US addresses report expressing concerns over treatment of Muslims in India

Following a New York Times report alleging erosion of secularism in India under Prime Minister Narendra Modi, the US State Department emphasized the importance of religious freedom.

US State Department spokesperson Matthew Miller addresses reporters during his daily news briefing on May.20. / Screengrab/@StateDept YouTube

The US on May.20 addressed a recently published news report on Indian Muslims by saying it has previously engaged with many countries, including India, to emphasize the right to freedom of religion.

"We are deeply committed to promoting and protecting universal respect for the right to freedom of religion or belief from all around the world,” US State Department spokesperson Matthew Miller said when asked about his comments on the article. “We have engaged many countries including India on the importance of equal treatment for members of all religious communities.”

A New York Times report titled "Strangers in Their Own Land: Being Muslim in Modi’s India" published on May.18 alleged that Prime Minister Narendra Modi has "chipped away at the secular framework and robust democracy that had long held India together". 

The NYT article goes on to claim that India had become "a country that increasingly questions or even tries to erase the markers of Muslims’ identity — how they dress, what they eat, even their Indianness altogether”.

Interestingly, recent data released by the Economic Advisory Council to the Prime Minister (EAC-PM) had revealed that between 1950-2015, Muslim population in India had increased from 9.84 percent to 15.09 percent, while Hindu population in the same period had decreased from 84.68 percent to 78.06 percent.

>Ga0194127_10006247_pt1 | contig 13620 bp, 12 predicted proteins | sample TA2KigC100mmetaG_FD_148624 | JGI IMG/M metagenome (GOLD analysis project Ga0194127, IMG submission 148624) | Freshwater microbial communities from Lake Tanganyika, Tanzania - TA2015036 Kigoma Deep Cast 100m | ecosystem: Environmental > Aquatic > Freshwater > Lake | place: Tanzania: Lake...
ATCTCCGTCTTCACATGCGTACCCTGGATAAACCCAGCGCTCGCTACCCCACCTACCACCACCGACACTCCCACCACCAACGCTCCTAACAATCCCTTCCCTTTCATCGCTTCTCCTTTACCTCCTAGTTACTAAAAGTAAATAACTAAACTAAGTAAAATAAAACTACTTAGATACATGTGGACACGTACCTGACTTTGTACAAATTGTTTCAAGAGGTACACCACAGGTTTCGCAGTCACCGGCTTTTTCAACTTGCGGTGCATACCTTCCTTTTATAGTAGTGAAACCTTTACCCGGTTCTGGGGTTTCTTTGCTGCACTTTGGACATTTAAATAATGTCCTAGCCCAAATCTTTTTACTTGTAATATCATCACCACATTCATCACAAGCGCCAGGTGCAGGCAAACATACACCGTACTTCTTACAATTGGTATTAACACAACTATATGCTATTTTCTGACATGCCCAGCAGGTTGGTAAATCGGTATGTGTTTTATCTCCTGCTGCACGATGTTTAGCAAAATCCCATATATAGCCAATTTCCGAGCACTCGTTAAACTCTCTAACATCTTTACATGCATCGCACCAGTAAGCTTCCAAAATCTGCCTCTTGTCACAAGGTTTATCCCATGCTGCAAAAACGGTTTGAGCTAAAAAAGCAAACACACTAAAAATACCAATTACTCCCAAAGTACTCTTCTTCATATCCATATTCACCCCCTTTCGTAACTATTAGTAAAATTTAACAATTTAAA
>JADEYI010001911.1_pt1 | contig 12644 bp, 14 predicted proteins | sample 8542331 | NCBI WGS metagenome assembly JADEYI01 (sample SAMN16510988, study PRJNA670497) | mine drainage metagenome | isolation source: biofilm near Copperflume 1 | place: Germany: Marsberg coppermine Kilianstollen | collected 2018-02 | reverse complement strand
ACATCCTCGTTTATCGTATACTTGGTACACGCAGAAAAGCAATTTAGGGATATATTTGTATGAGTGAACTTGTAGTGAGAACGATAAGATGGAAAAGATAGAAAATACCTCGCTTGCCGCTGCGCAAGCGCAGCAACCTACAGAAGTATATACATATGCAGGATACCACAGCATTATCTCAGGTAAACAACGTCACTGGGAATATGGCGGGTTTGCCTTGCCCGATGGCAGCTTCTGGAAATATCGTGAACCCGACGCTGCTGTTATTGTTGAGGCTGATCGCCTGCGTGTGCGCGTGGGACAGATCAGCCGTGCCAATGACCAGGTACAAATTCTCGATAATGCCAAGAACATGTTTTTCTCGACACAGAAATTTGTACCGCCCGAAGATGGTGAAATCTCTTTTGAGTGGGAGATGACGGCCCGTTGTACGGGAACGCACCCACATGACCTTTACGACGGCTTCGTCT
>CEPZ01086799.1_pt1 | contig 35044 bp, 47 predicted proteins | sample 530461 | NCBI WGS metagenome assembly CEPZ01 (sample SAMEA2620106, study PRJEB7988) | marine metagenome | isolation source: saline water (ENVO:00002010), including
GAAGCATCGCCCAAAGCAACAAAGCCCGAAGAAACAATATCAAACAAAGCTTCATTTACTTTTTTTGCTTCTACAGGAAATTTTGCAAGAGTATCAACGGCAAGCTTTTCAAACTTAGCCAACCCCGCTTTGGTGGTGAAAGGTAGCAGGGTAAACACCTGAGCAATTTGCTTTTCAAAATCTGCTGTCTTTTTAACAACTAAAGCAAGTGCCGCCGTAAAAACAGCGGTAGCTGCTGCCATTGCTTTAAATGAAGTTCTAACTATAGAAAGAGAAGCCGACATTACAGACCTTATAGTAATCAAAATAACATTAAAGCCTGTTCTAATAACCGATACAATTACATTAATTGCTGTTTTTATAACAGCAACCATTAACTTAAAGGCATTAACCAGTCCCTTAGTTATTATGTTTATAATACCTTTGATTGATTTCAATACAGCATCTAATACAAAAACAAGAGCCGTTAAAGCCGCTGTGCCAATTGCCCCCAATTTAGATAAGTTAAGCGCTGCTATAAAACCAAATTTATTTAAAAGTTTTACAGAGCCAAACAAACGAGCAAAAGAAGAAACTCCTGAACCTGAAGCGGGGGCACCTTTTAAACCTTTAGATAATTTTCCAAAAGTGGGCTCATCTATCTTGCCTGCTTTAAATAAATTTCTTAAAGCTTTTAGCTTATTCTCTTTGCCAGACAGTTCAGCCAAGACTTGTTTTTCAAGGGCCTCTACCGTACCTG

The EAC-PM report also noted an increase in population for members of the Sikh, Christian and Buddhist populations while Jain and Parsi populations went down.

Modi had addressed the EAC-PM report saying that the narrative that the "minority is in danger" is false. "The wrong narrative is being exposed. Whatever meaning one has to take out of it, they can. I don't want to bring out anything," the Prime Minister had told an Indian news channel.

On May.1, the US Commission on International Religious Freedom (USCIRF) had recommended that the State Department designate Afghanistan, Azerbaijan, India, Nigeria, and Vietnam as Countries of Particular Concern (CPCs) because of their engagement in, or toleration of “particularly severe” religious freedom violations.

Twelve countries were already designated as CPCs by the body in December 2023: Burma, China, Cuba, Eritrea, Iran, Nicaragua, North Korea, Pakistan, Russia, Saudi Arabia, Tajikistan, and Turkmenistan. Back then, the USCIRF expressed disappointment that India and Nigeria were not designated as CPCs, “despite the violations in both countries meeting the legal standard”.

On May.2, the Indian External Affairs ministry responded by calling the USCIRF a "biased organization with a political agenda."